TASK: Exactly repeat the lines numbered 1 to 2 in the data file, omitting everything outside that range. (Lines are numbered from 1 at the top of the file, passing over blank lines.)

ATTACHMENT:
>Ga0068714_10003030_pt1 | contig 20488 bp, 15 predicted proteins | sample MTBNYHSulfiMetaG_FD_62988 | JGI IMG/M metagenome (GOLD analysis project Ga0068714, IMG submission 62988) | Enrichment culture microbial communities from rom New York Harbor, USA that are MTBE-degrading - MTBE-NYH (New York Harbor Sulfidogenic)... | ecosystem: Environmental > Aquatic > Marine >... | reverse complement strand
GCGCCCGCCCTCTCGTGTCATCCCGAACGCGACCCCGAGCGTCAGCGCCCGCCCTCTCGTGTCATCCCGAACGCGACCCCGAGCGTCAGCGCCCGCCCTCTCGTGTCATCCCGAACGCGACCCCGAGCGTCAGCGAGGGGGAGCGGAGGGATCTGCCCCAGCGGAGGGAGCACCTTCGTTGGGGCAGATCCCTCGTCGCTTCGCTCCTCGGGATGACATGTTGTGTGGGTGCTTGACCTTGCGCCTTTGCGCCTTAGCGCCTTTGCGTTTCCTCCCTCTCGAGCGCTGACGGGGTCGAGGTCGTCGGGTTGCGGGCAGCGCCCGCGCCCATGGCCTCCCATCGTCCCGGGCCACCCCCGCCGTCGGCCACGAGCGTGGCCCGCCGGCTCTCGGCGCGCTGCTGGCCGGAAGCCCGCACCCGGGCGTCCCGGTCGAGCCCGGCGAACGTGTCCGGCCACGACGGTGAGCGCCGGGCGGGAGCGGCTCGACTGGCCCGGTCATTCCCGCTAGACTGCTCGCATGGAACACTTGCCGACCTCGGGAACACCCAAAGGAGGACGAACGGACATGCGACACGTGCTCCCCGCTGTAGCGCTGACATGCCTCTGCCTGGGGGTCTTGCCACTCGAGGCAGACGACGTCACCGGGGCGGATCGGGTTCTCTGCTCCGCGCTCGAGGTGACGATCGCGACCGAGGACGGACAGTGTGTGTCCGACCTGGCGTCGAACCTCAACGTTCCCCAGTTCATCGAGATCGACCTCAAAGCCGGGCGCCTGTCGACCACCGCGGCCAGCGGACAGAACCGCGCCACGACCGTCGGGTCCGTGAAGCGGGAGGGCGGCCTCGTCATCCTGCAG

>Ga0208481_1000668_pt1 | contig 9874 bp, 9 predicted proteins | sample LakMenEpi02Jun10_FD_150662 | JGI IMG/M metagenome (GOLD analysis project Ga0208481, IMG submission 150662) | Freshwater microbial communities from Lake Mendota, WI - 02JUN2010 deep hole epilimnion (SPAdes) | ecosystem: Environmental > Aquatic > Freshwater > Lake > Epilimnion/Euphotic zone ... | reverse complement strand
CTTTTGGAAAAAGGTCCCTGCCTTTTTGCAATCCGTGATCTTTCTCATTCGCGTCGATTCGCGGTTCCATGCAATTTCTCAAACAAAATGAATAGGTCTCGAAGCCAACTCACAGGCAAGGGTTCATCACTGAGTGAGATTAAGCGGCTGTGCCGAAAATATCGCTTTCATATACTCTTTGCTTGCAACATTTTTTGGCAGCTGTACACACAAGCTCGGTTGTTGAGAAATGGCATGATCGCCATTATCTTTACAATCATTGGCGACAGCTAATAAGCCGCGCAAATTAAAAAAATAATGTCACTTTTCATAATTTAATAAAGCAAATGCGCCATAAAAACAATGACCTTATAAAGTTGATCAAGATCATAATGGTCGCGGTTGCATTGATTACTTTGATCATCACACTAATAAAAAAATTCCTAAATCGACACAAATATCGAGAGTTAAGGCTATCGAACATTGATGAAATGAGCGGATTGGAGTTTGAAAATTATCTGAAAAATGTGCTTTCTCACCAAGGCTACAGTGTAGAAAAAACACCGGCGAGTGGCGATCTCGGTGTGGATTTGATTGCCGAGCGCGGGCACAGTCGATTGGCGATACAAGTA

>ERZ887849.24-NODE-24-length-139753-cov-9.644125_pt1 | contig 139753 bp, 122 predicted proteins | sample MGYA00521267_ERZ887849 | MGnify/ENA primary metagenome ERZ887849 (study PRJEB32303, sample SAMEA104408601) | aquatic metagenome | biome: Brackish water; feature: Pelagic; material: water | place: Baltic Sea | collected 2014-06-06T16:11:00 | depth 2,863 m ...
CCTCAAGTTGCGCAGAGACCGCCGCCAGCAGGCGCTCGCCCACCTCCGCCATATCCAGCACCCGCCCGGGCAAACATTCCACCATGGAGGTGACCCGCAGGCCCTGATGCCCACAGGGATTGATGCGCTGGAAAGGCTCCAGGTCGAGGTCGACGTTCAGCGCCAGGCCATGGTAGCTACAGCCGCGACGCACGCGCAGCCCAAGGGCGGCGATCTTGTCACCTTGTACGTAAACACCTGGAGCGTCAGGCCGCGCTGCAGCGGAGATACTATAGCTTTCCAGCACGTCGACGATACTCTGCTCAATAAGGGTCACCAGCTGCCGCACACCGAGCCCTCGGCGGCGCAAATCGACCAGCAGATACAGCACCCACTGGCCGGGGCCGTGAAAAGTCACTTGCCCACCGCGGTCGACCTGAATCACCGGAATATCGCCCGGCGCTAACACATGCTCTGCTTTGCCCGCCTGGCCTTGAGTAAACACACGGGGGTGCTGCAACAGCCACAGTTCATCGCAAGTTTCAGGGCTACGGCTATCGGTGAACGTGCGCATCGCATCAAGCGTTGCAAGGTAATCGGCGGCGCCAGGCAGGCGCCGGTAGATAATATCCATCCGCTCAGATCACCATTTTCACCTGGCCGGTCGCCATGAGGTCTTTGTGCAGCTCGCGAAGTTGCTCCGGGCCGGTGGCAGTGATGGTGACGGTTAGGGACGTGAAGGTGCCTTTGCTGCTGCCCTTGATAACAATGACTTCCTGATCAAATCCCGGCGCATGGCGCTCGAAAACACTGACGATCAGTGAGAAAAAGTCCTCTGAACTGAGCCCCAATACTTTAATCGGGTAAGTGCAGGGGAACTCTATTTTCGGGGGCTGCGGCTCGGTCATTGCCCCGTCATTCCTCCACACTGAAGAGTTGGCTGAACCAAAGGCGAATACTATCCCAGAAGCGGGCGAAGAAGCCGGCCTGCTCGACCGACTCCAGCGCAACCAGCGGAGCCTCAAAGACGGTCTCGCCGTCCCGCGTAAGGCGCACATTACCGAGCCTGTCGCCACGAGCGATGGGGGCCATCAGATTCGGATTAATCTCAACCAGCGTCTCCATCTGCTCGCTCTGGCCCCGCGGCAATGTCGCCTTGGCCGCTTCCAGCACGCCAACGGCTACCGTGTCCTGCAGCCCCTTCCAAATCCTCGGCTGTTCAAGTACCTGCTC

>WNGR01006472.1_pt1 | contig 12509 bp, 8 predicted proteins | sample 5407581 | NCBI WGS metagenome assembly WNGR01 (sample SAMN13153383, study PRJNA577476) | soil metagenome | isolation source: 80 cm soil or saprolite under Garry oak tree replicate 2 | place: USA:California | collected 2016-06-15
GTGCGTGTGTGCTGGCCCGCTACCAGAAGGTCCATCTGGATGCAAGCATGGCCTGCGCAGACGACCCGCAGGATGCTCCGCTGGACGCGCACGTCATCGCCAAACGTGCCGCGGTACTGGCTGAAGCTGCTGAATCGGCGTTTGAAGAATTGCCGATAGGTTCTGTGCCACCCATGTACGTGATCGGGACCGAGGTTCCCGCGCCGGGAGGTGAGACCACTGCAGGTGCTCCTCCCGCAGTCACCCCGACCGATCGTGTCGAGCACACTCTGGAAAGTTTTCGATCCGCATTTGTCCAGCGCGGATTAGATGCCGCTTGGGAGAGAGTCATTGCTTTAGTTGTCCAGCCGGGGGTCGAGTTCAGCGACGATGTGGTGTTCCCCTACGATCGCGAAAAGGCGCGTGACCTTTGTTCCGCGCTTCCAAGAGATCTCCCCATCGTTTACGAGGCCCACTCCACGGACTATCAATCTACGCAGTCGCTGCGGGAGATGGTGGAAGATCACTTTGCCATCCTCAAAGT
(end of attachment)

>Ga0068714_10003030_pt1 | contig 20488 bp, 15 predicted proteins | sample MTBNYHSulfiMetaG_FD_62988 | JGI IMG/M metagenome (GOLD analysis project Ga0068714, IMG submission 62988) | Enrichment culture microbial communities from rom New York Harbor, USA that are MTBE-degrading - MTBE-NYH (New York Harbor Sulfidogenic)... | ecosystem: Environmental > Aquatic > Marine >... | reverse complement strand
GCGCCCGCCCTCTCGTGTCATCCCGAACGCGACCCCGAGCGTCAGCGCCCGCCCTCTCGTGTCATCCCGAACGCGACCCCGAGCGTCAGCGCCCGCCCTCTCGTGTCATCCCGAACGCGACCCCGAGCGTCAGCGAGGGGGAGCGGAGGGATCTGCCCCAGCGGAGGGAGCACCTTCGTTGGGGCAGATCCCTCGTCGCTTCGCTCCTCGGGATGACATGTTGTGTGGGTGCTTGACCTTGCGCCTTTGCGCCTTAGCGCCTTTGCGTTTCCTCCCTCTCGAGCGCTGACGGGGTCGAGGTCGTCGGGTTGCGGGCAGCGCCCGCGCCCATGGCCTCCCATCGTCCCGGGCCACCCCCGCCGTCGGCCACGAGCGTGGCCCGCCGGCTCTCGGCGCGCTGCTGGCCGGAAGCCCGCACCCGGGCGTCCCGGTCGAGCCCGGCGAACGTGTCCGGCCACGACGGTGAGCGCCGGGCGGGAGCGGCTCGACTGGCCCGGTCATTCCCGCTAGACTGCTCGCATGGAACACTTGCCGACCTCGGGAACACCCAAAGGAGGACGAACGGACATGCGACACGTGCTCCCCGCTGTAGCGCTGACATGCCTCTGCCTGGGGGTCTTGCCACTCGAGGCAGACGACGTCACCGGGGCGGATCGGGTTCTCTGCTCCGCGCTCGAGGTGACGATCGCGACCGAGGACGGACAGTGTGTGTCCGACCTGGCGTCGAACCTCAACGTTCCCCAGTTCATCGAGATCGACCTCAAAGCCGGGCGCCTGTCGACCACCGCGGCCAGCGGACAGAACCGCGCCACGACCGTCGGGTCCGTGAAGCGGGAGGGCGGCCTCGTCATCCTGCAG